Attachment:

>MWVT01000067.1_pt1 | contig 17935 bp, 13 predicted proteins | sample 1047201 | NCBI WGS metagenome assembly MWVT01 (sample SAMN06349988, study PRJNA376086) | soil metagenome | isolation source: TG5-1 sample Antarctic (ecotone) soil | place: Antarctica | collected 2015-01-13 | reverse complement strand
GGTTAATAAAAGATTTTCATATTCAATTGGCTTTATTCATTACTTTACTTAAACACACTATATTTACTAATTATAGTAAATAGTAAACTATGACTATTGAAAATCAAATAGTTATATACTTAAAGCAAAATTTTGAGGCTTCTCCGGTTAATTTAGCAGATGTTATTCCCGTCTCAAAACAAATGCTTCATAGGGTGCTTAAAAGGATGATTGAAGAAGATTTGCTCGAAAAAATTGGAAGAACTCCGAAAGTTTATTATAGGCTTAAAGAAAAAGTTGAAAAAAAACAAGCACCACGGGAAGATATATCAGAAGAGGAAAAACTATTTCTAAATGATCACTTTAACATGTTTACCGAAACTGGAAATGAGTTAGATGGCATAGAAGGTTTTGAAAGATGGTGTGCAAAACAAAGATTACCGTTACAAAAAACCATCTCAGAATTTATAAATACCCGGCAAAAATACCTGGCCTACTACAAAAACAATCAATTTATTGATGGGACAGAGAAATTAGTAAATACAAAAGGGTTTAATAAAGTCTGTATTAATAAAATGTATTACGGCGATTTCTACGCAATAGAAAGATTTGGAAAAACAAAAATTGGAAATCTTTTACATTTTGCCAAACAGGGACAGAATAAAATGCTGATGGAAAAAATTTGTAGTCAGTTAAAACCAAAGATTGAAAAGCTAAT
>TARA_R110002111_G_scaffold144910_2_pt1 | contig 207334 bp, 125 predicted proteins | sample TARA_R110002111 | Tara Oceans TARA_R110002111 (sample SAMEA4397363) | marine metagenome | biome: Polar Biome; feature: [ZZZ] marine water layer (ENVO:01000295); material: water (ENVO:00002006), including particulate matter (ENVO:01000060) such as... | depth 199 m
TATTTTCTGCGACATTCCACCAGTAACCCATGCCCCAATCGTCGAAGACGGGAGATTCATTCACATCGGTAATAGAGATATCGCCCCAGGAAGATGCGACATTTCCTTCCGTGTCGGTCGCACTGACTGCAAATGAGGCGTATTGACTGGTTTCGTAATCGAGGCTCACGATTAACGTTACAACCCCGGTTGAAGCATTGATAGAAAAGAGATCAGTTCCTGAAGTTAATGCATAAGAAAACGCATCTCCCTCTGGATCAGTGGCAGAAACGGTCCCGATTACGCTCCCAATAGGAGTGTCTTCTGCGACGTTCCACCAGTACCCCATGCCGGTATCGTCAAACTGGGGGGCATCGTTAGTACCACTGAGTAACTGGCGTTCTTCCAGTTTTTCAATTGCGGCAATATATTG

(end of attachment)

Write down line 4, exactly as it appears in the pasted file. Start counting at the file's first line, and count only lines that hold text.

TATTTTCTGCGACATTCCACCAGTAACCCATGCCCCAATCGTCGAAGACGGGAGATTCATTCACATCGGTAATAGAGATATCGCCCCAGGAAGATGCGACATTTCCTTCCGTGTCGGTCGCACTGACTGCAAATGAGGCGTATTGACTGGTTTCGTAATCGAGGCTCACGATTAACGTTACAACCCCGGTTGAAGCATTGATAGAAAAGAGATCAGTTCCTGAAGTTAATGCATAAGAAAACGCATCTCCCTCTGGATCAGTGGCAGAAACGGTCCCGATTACGCTCCCAATAGGAGTGTCTTCTGCGACGTTCCACCAGTACCCCATGCCGGTATCGTCAAACTGGGGGGCATCGTTAGTACCACTGAGTAACTGGCGTTCTTCCAGTTTTTCAATTGCGGCAATATATTG